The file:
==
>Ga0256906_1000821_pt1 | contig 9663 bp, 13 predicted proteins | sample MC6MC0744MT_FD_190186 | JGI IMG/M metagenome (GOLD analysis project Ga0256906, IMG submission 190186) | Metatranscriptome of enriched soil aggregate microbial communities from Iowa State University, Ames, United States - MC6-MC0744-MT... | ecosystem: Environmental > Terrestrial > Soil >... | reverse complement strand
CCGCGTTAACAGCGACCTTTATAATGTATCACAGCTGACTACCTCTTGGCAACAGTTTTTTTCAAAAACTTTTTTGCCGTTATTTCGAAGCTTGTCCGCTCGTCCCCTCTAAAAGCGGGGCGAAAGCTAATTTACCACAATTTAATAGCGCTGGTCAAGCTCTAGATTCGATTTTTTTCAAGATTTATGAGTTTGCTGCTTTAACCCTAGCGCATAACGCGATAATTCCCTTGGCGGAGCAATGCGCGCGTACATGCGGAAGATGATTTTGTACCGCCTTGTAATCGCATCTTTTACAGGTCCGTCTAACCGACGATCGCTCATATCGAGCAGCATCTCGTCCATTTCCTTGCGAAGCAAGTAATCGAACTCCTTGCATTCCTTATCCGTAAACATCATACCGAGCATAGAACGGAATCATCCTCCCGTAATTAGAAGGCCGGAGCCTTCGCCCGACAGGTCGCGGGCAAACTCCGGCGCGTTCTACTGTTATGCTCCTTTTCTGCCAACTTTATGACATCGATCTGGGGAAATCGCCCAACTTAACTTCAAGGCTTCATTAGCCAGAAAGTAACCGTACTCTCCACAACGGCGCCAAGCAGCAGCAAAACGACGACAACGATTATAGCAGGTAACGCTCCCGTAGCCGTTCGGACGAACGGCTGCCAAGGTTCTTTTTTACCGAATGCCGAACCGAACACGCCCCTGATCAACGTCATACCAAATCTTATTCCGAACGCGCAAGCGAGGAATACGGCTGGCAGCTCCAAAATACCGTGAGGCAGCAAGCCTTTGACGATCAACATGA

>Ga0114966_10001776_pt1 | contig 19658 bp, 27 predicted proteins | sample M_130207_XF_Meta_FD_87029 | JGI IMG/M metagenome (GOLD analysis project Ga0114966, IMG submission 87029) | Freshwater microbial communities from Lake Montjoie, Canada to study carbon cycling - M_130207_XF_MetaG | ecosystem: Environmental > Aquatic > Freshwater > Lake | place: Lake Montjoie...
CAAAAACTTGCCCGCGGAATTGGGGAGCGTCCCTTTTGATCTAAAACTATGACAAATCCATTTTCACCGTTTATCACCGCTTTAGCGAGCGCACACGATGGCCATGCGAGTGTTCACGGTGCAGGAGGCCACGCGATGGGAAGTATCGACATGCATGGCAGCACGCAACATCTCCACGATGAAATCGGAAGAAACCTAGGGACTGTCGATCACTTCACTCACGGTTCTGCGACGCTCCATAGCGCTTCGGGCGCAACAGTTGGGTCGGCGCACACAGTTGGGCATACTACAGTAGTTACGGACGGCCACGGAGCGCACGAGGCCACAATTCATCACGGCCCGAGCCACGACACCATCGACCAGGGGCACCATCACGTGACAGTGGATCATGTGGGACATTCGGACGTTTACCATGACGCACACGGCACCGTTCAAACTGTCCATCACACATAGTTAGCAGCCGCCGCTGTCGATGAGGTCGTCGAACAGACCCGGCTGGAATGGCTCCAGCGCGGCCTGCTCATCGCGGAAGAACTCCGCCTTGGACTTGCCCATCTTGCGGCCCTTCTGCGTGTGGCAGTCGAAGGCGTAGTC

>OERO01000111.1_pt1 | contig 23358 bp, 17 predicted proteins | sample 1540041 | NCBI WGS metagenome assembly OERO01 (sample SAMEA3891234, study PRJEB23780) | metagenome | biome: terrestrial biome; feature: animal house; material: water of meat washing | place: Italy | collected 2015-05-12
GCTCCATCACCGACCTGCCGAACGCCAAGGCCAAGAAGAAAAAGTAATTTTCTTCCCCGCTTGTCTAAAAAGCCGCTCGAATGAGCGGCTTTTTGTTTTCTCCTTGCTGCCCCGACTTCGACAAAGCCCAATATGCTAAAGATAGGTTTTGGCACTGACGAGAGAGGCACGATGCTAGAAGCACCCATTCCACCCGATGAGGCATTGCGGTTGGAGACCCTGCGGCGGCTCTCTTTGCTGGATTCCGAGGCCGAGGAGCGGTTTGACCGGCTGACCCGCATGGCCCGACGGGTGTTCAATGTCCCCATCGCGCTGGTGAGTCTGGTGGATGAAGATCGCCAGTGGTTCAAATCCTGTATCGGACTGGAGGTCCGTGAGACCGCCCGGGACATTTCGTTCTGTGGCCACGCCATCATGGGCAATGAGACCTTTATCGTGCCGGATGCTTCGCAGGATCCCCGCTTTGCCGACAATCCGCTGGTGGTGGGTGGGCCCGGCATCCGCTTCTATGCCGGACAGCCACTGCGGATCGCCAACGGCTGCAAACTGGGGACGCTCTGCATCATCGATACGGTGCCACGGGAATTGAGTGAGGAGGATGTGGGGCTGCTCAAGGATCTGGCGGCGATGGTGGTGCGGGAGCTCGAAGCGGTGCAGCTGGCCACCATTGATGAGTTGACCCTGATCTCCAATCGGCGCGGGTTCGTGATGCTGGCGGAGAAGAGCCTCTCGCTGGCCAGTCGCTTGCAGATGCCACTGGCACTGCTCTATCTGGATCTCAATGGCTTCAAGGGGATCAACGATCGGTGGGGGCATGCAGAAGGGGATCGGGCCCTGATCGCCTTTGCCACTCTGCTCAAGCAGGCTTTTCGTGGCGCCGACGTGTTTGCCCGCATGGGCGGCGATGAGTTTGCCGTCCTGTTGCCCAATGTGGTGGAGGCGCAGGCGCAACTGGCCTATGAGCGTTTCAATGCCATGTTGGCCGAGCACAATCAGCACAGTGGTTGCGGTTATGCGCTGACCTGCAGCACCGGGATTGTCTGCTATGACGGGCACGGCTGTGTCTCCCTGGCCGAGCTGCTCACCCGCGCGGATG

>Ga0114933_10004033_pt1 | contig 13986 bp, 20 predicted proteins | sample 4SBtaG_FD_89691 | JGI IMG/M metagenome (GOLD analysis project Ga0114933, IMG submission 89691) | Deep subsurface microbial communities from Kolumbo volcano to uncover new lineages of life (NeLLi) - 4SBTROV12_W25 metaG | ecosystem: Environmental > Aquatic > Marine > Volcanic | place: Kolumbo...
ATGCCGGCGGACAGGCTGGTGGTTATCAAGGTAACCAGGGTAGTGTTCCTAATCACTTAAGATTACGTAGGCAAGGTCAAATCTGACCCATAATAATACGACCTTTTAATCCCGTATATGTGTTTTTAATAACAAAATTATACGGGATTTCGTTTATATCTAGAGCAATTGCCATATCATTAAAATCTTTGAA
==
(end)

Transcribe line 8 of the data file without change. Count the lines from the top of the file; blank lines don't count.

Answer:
ATGCCGGCGGACAGGCTGGTGGTTATCAAGGTAACCAGGGTAGTGTTCCTAATCACTTAAGATTACGTAGGCAAGGTCAAATCTGACCCATAATAATACGACCTTTTAATCCCGTATATGTGTTTTTAATAACAAAATTATACGGGATTTCGTTTATATCTAGAGCAATTGCCATATCATTAAAATCTTTGAA